The more empathetic a reader is, the more likely he is to become attached to a character and then experience a painful separation from that character.  Dr. Djikic explained readers are subject to lingering thoughts and emotions after finishing a book also because of how they resonate with the central issues in the book.  As Dr. Djikic said, those issues become “very active inside one’s psyche; therefore, the reader wishes for more time to reflect and unravel whatever complexities still plague them.”

This lingering hangover is not inherently bad.  Beyond the bursts of sadness over loss, Dr. Djikic believes that a longer-lasting book hangover leads to personal growth.  She said, “Fiction reading can be a powerful dysregulator of identity, allowing readers to ‘exit’ themselves, and be in a state that is more receptive to personal change or transformation.”

“Please, sir, can I have some more…” books?

With the growth and prevalence of the Book Hangover phenomenon, specific communities have risen to help one another accept, understand, and grow beyond the hangover.  In these communities, readers alike talk with both positivism and criticism about the characters, themes, interpretations, and effects on their psyche and daily lives.  They give advice on how to move forward and what to read next.  These communities might be found within a school or online forum, such as GoodReads.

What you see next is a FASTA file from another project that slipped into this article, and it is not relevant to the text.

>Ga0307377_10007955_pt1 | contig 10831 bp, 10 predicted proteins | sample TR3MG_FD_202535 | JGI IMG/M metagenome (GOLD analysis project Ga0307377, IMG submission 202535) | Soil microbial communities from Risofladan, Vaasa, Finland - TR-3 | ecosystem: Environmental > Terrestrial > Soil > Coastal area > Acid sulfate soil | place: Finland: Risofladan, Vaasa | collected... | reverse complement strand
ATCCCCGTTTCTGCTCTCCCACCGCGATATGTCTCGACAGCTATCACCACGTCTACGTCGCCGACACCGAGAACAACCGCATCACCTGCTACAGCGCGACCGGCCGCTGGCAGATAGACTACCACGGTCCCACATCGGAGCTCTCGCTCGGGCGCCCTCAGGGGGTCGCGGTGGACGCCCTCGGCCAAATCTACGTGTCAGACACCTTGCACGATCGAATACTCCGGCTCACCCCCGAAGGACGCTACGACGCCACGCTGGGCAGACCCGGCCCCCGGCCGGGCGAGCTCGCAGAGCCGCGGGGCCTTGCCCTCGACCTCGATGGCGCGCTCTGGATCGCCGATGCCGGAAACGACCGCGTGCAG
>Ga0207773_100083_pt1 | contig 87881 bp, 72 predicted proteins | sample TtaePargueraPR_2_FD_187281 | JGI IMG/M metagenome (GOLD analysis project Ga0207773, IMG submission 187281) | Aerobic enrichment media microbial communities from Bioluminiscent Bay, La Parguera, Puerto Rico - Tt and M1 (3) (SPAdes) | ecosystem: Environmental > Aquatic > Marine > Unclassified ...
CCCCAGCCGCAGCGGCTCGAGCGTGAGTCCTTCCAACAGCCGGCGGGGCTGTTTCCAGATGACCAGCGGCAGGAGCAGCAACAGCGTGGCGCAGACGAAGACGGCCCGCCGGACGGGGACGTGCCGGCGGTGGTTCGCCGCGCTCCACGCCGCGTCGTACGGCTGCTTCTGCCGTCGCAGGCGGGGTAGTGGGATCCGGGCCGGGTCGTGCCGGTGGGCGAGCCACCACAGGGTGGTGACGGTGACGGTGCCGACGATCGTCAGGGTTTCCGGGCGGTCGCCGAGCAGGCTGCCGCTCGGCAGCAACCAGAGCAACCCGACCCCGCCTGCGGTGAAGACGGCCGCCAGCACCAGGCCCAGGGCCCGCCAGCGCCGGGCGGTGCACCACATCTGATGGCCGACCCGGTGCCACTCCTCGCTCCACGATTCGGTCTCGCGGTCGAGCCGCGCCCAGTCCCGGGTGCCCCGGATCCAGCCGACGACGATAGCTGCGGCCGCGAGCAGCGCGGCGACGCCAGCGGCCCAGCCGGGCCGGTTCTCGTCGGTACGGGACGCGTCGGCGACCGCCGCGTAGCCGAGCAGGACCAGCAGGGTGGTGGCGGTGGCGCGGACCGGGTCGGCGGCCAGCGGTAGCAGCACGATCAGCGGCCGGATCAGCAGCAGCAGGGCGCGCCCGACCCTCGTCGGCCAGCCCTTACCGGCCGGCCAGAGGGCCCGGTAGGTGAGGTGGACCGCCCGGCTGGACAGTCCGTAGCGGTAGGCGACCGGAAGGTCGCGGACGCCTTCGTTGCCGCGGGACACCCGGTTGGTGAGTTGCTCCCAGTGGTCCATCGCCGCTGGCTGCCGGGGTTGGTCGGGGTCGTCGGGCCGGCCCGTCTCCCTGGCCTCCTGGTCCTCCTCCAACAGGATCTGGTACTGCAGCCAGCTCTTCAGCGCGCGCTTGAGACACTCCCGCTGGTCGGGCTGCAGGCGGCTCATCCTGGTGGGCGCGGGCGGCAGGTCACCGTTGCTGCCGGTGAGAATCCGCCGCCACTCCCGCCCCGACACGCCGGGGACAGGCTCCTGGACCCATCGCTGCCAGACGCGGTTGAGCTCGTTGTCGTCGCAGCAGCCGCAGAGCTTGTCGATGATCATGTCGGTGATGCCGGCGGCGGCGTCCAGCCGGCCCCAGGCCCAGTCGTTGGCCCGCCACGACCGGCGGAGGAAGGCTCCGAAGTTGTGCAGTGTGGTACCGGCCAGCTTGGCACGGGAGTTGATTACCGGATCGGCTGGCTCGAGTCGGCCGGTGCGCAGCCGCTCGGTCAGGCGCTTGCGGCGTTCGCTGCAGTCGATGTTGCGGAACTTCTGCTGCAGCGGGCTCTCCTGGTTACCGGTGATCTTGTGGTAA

Other recovery tips include reading the author’s social media posts, signing up for author emails, embarking upon a new hobby, and watching people to understand their stories.

Epic Reads’ treatment prescribes searching for GIFs that express emotions, divulging lamentations over Twitter, or finding a new book to read, but to that, Epic Reads wishes you good luck.  Or, for a more physical approach, they recommend doing ten whole book shimmy repetitions.

Epic Read’s public service announcement would be incomplete without their disclaimer of remedies, however: “Readers are yet to discover a proven cure for this condition.   …the only known methods with evidence of negating this condition are the passage of time and a new book or series.